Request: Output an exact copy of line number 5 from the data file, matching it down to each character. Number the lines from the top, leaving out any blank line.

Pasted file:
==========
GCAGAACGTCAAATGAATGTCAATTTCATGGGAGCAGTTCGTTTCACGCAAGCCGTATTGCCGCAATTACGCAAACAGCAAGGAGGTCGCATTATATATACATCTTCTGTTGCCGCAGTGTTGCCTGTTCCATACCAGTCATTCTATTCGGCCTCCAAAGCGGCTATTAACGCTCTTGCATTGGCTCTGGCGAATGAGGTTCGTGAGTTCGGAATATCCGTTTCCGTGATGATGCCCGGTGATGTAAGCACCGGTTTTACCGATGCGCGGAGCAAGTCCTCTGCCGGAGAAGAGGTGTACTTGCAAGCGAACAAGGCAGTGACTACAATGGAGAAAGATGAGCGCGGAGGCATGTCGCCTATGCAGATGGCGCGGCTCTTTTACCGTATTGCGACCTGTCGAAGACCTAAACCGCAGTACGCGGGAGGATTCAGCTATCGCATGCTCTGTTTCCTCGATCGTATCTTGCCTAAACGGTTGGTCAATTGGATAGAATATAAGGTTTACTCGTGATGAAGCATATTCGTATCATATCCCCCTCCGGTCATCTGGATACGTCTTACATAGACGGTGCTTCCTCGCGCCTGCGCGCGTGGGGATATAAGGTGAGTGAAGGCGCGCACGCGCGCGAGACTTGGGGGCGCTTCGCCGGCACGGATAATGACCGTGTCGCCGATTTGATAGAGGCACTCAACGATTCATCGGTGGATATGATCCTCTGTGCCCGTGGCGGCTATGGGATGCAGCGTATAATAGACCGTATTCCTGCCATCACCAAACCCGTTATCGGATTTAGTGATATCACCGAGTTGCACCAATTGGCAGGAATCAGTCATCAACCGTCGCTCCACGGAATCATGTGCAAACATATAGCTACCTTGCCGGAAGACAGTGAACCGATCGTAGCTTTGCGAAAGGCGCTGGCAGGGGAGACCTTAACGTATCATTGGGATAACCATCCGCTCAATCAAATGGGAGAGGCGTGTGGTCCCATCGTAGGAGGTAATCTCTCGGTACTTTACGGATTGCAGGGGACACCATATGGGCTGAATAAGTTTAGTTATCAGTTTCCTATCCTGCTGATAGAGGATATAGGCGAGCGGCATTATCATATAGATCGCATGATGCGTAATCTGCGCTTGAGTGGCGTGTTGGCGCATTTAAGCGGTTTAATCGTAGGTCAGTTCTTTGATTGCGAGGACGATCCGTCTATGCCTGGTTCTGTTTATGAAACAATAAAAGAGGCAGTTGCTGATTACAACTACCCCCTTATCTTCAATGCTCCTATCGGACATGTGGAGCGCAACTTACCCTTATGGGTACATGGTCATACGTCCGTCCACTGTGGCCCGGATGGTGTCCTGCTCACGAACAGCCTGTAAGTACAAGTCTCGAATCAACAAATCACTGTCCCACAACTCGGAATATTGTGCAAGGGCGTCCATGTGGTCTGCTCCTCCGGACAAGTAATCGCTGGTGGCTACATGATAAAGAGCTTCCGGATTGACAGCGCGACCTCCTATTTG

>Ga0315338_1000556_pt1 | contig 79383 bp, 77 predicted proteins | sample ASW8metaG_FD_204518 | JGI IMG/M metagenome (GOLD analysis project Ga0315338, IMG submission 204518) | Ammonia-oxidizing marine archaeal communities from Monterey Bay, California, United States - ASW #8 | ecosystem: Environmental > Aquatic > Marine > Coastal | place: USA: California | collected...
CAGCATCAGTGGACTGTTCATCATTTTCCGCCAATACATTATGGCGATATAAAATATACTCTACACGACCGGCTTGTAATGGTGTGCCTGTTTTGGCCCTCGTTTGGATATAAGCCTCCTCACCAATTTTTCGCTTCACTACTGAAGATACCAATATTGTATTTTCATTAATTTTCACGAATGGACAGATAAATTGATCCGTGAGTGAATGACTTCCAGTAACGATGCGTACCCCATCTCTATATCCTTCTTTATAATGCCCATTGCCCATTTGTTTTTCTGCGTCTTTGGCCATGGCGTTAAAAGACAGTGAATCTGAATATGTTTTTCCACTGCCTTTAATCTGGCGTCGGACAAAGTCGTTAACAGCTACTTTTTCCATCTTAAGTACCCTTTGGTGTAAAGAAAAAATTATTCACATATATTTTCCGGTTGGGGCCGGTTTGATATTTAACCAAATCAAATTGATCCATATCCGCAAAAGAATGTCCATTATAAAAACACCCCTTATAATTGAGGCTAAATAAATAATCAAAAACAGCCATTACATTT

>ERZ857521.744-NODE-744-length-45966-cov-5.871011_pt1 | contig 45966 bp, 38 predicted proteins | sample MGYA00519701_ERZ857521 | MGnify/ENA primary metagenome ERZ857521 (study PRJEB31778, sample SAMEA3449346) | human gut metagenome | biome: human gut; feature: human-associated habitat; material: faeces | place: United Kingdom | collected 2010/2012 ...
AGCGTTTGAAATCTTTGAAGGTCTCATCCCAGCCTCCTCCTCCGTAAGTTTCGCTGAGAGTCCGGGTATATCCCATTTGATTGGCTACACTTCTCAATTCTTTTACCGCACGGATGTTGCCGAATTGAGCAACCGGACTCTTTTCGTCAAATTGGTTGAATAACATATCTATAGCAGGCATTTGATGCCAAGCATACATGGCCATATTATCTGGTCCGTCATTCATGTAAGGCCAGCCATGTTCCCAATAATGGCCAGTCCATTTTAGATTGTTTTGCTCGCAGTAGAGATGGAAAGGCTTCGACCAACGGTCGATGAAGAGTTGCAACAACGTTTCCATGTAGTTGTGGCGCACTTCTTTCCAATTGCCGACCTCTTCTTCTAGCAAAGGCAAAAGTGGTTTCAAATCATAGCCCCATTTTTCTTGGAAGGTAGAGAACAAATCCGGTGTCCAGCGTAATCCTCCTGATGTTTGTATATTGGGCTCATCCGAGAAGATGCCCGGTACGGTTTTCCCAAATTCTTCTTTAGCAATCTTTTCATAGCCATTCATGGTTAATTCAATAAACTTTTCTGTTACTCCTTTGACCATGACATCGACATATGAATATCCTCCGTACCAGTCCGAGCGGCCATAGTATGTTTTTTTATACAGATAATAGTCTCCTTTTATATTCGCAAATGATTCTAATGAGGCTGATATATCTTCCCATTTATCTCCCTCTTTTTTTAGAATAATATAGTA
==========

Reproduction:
AGCGTTTGAAATCTTTGAAGGTCTCATCCCAGCCTCCTCCTCCGTAAGTTTCGCTGAGAGTCCGGGTATATCCCATTTGATTGGCTACACTTCTCAATTCTTTTACCGCACGGATGTTGCCGAATTGAGCAACCGGACTCTTTTCGTCAAATTGGTTGAATAACATATCTATAGCAGGCATTTGATGCCAAGCATACATGGCCATATTATCTGGTCCGTCATTCATGTAAGGCCAGCCATGTTCCCAATAATGGCCAGTCCATTTTAGATTGTTTTGCTCGCAGTAGAGATGGAAAGGCTTCGACCAACGGTCGATGAAGAGTTGCAACAACGTTTCCATGTAGTTGTGGCGCACTTCTTTCCAATTGCCGACCTCTTCTTCTAGCAAAGGCAAAAGTGGTTTCAAATCATAGCCCCATTTTTCTTGGAAGGTAGAGAACAAATCCGGTGTCCAGCGTAATCCTCCTGATGTTTGTATATTGGGCTCATCCGAGAAGATGCCCGGTACGGTTTTCCCAAATTCTTCTTTAGCAATCTTTTCATAGCCATTCATGGTTAATTCAATAAACTTTTCTGTTACTCCTTTGACCATGACATCGACATATGAATATCCTCCGTACCAGTCCGAGCGGCCATAGTATGTTTTTTTATACAGATAATAGTCTCCTTTTATATTCGCAAATGATTCTAATGAGGCTGATATATCTTCCCATTTATCTCCCTCTTTTTTTAGAATAATATAGTA